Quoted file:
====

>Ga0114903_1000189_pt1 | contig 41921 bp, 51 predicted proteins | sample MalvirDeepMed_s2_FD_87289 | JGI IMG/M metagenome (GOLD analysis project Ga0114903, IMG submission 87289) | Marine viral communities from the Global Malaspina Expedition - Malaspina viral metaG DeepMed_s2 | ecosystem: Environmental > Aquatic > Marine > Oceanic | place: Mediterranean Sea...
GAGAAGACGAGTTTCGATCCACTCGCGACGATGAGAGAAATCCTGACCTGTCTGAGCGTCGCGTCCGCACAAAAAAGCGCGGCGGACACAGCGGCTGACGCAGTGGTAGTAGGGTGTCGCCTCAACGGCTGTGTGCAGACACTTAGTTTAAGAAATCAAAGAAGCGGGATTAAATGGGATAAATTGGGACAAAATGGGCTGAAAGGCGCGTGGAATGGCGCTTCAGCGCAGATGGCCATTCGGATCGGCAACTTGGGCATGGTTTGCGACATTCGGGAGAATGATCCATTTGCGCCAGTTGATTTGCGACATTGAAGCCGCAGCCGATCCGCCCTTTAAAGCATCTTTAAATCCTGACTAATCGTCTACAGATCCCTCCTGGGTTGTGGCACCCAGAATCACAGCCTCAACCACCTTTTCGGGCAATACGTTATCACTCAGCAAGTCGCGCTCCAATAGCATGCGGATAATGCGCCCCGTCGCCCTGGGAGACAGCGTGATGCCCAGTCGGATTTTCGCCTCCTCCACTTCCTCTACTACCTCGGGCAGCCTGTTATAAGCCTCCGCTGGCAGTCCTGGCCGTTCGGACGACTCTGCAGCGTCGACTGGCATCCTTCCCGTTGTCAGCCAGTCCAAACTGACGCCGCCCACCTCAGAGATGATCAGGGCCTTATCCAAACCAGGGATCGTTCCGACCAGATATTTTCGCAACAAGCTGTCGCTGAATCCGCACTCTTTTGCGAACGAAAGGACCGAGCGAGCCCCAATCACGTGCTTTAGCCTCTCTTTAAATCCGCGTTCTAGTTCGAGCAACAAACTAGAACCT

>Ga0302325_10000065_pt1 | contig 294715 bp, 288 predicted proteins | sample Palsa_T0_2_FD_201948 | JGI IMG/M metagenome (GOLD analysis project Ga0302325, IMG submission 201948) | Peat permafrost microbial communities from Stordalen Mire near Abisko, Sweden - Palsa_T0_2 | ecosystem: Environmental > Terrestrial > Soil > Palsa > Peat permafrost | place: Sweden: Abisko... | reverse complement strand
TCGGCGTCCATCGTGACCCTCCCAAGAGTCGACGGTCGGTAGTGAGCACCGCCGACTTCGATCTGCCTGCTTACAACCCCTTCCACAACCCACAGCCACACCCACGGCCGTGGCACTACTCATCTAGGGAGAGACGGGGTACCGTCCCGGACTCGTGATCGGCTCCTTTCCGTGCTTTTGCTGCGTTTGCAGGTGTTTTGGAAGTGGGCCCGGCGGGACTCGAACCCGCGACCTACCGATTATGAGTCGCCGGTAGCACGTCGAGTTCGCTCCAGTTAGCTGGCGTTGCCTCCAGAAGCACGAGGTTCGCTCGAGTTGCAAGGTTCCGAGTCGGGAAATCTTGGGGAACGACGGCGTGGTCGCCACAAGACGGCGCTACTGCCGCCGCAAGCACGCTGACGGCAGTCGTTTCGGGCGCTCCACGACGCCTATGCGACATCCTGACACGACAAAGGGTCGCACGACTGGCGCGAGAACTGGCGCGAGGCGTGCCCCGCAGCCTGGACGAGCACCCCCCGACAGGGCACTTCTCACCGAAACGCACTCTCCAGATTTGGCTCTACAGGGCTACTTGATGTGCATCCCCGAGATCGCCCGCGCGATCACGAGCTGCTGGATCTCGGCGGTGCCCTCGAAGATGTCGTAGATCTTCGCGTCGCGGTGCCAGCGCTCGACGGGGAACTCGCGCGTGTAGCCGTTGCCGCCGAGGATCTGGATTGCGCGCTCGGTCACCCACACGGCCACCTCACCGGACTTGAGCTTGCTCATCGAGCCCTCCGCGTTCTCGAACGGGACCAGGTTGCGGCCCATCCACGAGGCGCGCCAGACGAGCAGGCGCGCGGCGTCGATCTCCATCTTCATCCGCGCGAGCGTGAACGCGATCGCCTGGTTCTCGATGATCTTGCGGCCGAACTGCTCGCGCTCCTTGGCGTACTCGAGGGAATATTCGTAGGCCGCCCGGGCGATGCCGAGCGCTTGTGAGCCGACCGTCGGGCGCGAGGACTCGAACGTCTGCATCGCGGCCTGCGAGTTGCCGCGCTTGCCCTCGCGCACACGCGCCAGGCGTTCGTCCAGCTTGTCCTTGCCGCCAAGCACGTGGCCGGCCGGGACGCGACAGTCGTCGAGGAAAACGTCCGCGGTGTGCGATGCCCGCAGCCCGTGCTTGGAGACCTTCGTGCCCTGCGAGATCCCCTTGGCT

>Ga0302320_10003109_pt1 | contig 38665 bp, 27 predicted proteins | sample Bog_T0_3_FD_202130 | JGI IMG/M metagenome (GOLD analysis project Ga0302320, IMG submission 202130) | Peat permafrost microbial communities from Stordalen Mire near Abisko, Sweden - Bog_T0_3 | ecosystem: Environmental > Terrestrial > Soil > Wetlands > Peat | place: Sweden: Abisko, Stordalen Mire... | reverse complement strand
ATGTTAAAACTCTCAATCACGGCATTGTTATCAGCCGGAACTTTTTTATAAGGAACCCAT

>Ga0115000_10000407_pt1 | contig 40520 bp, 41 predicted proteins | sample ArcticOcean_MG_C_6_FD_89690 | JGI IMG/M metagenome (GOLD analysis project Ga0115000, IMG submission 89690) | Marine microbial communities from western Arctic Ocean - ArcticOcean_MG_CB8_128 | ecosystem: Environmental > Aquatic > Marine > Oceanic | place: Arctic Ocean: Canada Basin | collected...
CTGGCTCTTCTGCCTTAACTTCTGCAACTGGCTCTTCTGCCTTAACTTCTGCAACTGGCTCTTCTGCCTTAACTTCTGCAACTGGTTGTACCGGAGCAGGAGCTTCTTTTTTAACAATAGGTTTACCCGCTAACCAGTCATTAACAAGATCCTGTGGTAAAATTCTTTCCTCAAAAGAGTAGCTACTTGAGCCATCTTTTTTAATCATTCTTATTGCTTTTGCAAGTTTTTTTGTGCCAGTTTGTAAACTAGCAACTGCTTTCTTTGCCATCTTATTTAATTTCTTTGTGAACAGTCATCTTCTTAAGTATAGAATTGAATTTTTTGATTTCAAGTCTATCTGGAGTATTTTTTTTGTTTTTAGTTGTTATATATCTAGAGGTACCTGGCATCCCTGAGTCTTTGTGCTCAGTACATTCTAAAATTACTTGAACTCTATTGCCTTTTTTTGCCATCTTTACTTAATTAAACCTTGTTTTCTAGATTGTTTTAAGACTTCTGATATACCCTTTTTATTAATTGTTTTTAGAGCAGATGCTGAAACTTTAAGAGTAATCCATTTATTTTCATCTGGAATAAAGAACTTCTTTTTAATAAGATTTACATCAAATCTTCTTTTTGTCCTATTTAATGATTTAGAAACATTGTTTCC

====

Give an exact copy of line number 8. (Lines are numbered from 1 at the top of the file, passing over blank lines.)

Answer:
CTGGCTCTTCTGCCTTAACTTCTGCAACTGGCTCTTCTGCCTTAACTTCTGCAACTGGCTCTTCTGCCTTAACTTCTGCAACTGGTTGTACCGGAGCAGGAGCTTCTTTTTTAACAATAGGTTTACCCGCTAACCAGTCATTAACAAGATCCTGTGGTAAAATTCTTTCCTCAAAAGAGTAGCTACTTGAGCCATCTTTTTTAATCATTCTTATTGCTTTTGCAAGTTTTTTTGTGCCAGTTTGTAAACTAGCAACTGCTTTCTTTGCCATCTTATTTAATTTCTTTGTGAACAGTCATCTTCTTAAGTATAGAATTGAATTTTTTGATTTCAAGTCTATCTGGAGTATTTTTTTTGTTTTTAGTTGTTATATATCTAGAGGTACCTGGCATCCCTGAGTCTTTGTGCTCAGTACATTCTAAAATTACTTGAACTCTATTGCCTTTTTTTGCCATCTTTACTTAATTAAACCTTGTTTTCTAGATTGTTTTAAGACTTCTGATATACCCTTTTTATTAATTGTTTTTAGAGCAGATGCTGAAACTTTAAGAGTAATCCATTTATTTTCATCTGGAATAAAGAACTTCTTTTTAATAAGATTTACATCAAATCTTCTTTTTGTCCTATTTAATGATTTAGAAACATTGTTTCC